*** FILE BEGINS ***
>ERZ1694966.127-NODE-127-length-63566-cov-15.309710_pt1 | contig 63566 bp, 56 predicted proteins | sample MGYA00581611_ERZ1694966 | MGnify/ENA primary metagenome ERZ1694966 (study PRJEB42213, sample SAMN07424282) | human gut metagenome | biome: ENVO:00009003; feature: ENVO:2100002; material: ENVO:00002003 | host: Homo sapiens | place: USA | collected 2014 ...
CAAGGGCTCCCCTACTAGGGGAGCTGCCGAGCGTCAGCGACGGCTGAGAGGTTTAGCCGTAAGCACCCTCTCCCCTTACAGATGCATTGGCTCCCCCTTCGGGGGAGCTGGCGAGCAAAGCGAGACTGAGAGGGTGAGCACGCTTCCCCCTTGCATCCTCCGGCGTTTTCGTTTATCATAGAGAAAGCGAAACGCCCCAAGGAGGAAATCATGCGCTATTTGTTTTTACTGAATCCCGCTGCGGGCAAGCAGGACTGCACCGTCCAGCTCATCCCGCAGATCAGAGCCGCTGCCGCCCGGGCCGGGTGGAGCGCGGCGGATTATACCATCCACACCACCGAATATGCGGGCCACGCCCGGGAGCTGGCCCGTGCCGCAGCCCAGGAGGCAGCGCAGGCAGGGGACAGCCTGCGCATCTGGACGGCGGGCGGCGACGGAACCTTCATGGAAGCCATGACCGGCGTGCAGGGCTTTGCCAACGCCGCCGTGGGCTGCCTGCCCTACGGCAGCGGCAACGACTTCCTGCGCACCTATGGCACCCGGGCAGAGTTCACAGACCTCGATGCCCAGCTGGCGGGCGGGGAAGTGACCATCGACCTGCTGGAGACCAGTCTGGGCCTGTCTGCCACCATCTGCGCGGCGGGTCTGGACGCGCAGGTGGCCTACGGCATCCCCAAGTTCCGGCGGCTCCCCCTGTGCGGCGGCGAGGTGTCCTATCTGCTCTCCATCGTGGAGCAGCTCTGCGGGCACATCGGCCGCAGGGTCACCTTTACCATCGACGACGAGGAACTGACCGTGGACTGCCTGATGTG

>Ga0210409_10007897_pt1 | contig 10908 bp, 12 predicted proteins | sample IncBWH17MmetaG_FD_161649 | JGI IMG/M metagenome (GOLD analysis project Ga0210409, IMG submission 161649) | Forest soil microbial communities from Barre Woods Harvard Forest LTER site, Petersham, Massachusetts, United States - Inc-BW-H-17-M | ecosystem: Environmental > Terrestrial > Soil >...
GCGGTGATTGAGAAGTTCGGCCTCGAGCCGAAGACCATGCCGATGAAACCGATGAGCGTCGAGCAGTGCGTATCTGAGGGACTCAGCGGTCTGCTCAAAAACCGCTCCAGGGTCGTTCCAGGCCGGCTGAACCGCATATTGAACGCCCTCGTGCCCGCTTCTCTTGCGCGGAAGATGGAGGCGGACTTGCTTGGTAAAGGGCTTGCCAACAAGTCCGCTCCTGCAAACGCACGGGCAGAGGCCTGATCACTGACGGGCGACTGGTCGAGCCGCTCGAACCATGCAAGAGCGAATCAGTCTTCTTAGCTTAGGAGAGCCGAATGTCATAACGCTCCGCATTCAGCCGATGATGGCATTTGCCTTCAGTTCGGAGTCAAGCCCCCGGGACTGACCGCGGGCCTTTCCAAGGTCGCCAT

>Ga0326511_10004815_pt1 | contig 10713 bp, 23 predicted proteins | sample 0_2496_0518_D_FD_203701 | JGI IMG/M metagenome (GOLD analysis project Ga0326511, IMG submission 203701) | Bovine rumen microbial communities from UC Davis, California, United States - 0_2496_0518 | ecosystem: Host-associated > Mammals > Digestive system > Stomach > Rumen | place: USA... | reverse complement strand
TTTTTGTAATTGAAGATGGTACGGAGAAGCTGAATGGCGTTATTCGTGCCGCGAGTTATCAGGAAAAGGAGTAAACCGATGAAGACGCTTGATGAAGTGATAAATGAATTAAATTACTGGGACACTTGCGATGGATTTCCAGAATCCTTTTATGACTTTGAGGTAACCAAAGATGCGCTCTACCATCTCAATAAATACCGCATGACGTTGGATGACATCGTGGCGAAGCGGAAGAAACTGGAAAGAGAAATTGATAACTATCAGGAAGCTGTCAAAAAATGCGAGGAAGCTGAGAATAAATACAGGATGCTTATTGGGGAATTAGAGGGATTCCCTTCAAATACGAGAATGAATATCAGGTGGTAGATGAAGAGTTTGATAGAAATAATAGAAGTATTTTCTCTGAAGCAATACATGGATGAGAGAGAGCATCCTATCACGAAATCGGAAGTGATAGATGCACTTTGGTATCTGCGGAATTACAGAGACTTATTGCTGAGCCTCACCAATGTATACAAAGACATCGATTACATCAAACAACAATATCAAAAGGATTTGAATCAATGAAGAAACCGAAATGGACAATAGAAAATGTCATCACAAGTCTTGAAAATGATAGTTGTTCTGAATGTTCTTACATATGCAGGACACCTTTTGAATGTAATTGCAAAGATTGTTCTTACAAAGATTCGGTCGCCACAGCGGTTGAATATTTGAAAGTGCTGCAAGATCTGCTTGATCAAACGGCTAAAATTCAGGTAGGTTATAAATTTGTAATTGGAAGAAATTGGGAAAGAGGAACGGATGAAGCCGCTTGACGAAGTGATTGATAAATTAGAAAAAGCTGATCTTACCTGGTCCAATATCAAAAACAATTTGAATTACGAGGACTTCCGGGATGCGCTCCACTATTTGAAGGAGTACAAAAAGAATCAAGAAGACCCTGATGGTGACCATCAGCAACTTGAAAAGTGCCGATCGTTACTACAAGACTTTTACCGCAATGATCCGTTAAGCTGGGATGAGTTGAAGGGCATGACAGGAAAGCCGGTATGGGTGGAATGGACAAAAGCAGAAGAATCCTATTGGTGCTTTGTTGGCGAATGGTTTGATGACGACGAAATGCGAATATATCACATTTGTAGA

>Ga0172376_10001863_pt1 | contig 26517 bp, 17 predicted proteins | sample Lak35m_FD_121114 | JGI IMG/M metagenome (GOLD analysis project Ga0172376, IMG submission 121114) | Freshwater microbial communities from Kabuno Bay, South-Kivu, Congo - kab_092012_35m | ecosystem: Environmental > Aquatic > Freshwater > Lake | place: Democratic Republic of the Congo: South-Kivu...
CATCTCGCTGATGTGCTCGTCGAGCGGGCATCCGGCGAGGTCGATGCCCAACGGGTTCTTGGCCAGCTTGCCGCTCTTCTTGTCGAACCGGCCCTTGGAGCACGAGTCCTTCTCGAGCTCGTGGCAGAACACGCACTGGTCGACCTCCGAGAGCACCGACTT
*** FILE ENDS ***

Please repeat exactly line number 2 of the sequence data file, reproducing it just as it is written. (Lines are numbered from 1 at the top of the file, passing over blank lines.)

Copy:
CAAGGGCTCCCCTACTAGGGGAGCTGCCGAGCGTCAGCGACGGCTGAGAGGTTTAGCCGTAAGCACCCTCTCCCCTTACAGATGCATTGGCTCCCCCTTCGGGGGAGCTGGCGAGCAAAGCGAGACTGAGAGGGTGAGCACGCTTCCCCCTTGCATCCTCCGGCGTTTTCGTTTATCATAGAGAAAGCGAAACGCCCCAAGGAGGAAATCATGCGCTATTTGTTTTTACTGAATCCCGCTGCGGGCAAGCAGGACTGCACCGTCCAGCTCATCCCGCAGATCAGAGCCGCTGCCGCCCGGGCCGGGTGGAGCGCGGCGGATTATACCATCCACACCACCGAATATGCGGGCCACGCCCGGGAGCTGGCCCGTGCCGCAGCCCAGGAGGCAGCGCAGGCAGGGGACAGCCTGCGCATCTGGACGGCGGGCGGCGACGGAACCTTCATGGAAGCCATGACCGGCGTGCAGGGCTTTGCCAACGCCGCCGTGGGCTGCCTGCCCTACGGCAGCGGCAACGACTTCCTGCGCACCTATGGCACCCGGGCAGAGTTCACAGACCTCGATGCCCAGCTGGCGGGCGGGGAAGTGACCATCGACCTGCTGGAGACCAGTCTGGGCCTGTCTGCCACCATCTGCGCGGCGGGTCTGGACGCGCAGGTGGCCTACGGCATCCCCAAGTTCCGGCGGCTCCCCCTGTGCGGCGGCGAGGTGTCCTATCTGCTCTCCATCGTGGAGCAGCTCTGCGGGCACATCGGCCGCAGGGTCACCTTTACCATCGACGACGAGGAACTGACCGTGGACTGCCTGATGTG